Posts by Nicholas Kachel
We just appointed our new Chief Scientist and she is one ‘super woman’
When Dr Cathy Foley isn't conducting ground-breaking research on super conductors she's spreading the word of STEM careers and their vitality for Australia. And now she's our Chief Scientist!
Vale Dr John La Salle
It is with regret that we announce our Atlas of Living Australia Director, Dr John La Salle, recently passed away.
Gene drive technology: A new hope in the fight against feral cats
With feral cats killing an estimated two thousand native animals each minute, measures beyond those of reserves and baiting need to be considered. Gene drives present a new area of research and public discussion.
New calculator helps you personalise your protein needs to support weight loss
Trying to lose weight to improve your health? You might not be eating the right types or amount of protein.
RV Investigator probe reveals Bass Strait shipwreck after ‘chance encounter’
Scientists on RV Investigator, while scanning the bottom of Bass Strait in a "lawn-mowing" operation, have discovered an 1890 shipwreck and uncovered more than they expected.
Reality bytes: How Augmented Reality will change our lives
Augmented reality is on the cusp of mainstream adoption and brimming with potential. It’s hard to imagine our lives now without the Internet, and in a couple of decades, Augmented Reality could be just as embedded in our lives as the World Wide Web.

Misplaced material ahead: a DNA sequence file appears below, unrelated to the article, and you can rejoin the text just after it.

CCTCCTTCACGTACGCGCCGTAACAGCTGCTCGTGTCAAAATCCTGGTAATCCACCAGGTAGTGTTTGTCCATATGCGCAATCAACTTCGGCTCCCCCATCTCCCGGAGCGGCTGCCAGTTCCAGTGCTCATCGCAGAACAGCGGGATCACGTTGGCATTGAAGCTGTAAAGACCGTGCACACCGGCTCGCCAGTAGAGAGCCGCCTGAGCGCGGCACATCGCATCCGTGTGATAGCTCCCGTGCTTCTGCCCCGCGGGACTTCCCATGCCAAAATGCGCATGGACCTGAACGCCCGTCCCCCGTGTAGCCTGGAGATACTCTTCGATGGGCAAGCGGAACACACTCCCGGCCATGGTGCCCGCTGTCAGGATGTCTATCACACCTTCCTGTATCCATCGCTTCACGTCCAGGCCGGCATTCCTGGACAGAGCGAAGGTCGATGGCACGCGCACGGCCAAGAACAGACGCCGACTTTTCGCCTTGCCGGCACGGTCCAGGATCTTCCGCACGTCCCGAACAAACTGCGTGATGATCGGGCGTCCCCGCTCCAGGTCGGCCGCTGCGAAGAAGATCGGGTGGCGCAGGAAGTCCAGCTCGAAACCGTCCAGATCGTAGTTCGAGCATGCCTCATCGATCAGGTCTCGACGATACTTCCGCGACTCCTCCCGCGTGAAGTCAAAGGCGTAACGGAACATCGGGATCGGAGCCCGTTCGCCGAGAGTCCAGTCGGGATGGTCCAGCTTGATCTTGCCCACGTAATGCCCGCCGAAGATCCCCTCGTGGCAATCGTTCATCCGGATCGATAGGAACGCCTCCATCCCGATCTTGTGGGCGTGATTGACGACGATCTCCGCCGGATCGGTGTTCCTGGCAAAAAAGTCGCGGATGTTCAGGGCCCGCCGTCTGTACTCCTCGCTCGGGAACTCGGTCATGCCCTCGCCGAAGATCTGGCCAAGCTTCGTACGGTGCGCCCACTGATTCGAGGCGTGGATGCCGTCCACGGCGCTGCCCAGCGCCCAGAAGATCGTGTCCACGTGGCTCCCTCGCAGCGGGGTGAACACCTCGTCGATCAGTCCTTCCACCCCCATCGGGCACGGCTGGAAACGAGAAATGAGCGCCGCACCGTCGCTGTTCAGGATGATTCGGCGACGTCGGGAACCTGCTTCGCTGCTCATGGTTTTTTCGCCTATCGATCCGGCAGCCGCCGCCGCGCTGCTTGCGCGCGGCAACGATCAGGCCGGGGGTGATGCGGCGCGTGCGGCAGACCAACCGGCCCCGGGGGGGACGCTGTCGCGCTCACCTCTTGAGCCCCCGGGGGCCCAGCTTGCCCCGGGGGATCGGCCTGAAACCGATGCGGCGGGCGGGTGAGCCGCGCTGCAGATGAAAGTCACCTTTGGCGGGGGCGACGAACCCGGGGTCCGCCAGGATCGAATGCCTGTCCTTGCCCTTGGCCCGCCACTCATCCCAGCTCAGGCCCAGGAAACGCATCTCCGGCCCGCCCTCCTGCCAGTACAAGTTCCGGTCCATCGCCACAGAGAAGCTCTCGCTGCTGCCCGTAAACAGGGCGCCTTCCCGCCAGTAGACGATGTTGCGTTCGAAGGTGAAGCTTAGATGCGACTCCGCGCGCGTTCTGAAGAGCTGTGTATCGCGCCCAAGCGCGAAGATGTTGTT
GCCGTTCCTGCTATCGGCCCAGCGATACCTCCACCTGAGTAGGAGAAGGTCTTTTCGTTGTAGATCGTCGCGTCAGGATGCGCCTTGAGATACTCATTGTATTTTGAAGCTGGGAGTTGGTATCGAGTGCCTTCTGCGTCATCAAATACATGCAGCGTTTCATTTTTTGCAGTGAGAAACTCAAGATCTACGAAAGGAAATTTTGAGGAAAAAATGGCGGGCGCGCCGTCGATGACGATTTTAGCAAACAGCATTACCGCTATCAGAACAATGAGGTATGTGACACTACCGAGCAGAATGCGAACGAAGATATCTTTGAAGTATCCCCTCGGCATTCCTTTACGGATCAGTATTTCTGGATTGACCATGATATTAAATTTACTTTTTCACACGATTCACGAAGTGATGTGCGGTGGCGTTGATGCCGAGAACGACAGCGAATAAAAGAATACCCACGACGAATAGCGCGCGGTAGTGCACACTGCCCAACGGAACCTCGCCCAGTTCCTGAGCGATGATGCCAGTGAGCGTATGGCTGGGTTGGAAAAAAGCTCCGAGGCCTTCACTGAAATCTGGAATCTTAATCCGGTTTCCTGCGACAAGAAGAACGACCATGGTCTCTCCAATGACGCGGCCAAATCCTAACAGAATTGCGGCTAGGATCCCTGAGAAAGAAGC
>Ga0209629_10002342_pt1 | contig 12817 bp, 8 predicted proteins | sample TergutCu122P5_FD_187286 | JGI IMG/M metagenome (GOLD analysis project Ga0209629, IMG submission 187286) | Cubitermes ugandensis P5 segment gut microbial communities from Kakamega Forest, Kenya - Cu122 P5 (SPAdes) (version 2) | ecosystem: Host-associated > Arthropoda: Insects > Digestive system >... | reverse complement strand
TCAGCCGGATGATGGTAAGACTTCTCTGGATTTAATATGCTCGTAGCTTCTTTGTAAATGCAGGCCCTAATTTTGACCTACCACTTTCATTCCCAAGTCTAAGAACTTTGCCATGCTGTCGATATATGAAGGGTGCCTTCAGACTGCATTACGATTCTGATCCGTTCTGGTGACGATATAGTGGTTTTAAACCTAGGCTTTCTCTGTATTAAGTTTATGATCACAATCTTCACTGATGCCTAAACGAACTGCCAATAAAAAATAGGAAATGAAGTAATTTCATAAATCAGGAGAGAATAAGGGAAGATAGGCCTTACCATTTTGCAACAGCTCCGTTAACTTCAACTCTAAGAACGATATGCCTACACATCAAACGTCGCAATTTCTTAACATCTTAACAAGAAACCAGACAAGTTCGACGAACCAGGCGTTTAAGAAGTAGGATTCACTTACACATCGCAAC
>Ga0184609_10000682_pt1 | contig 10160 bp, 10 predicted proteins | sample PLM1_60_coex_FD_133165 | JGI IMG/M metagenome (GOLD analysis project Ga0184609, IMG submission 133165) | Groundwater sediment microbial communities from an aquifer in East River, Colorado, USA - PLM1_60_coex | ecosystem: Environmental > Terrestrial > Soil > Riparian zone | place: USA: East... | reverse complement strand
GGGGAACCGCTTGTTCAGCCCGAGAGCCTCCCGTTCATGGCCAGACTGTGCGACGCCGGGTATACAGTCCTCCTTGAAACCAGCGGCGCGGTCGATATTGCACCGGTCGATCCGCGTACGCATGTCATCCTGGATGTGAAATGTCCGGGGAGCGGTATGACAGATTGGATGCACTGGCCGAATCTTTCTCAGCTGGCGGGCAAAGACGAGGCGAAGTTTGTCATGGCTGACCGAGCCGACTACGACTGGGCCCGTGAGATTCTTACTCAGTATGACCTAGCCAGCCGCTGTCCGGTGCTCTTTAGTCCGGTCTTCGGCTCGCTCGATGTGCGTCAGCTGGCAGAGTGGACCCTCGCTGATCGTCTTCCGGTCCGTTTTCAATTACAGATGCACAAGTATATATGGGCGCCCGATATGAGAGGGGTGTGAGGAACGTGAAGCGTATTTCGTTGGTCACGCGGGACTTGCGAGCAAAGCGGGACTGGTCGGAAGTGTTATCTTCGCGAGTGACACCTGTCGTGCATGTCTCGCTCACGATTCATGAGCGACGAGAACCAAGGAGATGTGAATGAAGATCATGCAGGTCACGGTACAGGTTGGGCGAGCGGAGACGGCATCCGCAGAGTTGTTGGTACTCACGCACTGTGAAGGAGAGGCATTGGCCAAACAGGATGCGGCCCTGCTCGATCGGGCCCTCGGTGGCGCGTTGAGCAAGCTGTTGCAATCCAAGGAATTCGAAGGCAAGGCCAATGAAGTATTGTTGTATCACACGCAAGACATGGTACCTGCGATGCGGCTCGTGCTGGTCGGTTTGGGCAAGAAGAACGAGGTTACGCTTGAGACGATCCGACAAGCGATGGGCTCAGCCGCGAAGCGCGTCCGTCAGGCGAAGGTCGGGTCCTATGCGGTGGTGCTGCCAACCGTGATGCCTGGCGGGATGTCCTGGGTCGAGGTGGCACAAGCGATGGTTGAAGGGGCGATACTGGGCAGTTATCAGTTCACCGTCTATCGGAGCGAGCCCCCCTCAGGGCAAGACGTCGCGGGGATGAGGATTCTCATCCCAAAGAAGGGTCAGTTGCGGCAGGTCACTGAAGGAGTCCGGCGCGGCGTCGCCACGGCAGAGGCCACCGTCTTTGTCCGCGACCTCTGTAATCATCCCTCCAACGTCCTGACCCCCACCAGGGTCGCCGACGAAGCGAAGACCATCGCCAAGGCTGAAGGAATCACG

Supercharging science with the Pawsey Centre
New funding for the Pawsey Centre supercomputers will help to solve some of our biggest challenges as well as create new opportunities for our science.
Distorted truths: the disturbing boom of ‘deepfakes’
Obama said what?!? As truth becomes increasingly fluid in the era of fake news, so-called 'deepfake' videos are muddying the waters even further. So what exactly are they, and what can we do to combat them?
The things we do for the love of science
From an electrician at the Australian Square Kilometre Array Pathfinder (ASKAP) to an engineer in our Anechoic chamber down in Clayton, our people have had to learn some pretty niche skills on the job.
Water, earth, air: scientists in their elements
Our scientists are measuring the air, water and soil to better understand potential impacts of hydraulic fracturing in coal seam gas (CSG) production.
Lasers, legs and nuclear weapons: how robots are learning to see and move
Our team at Data61 has been working on equipping robots with sensory payloads that are designed for specific tasks, such as inspection, or providing information to the system that’s guiding the robot’s movements.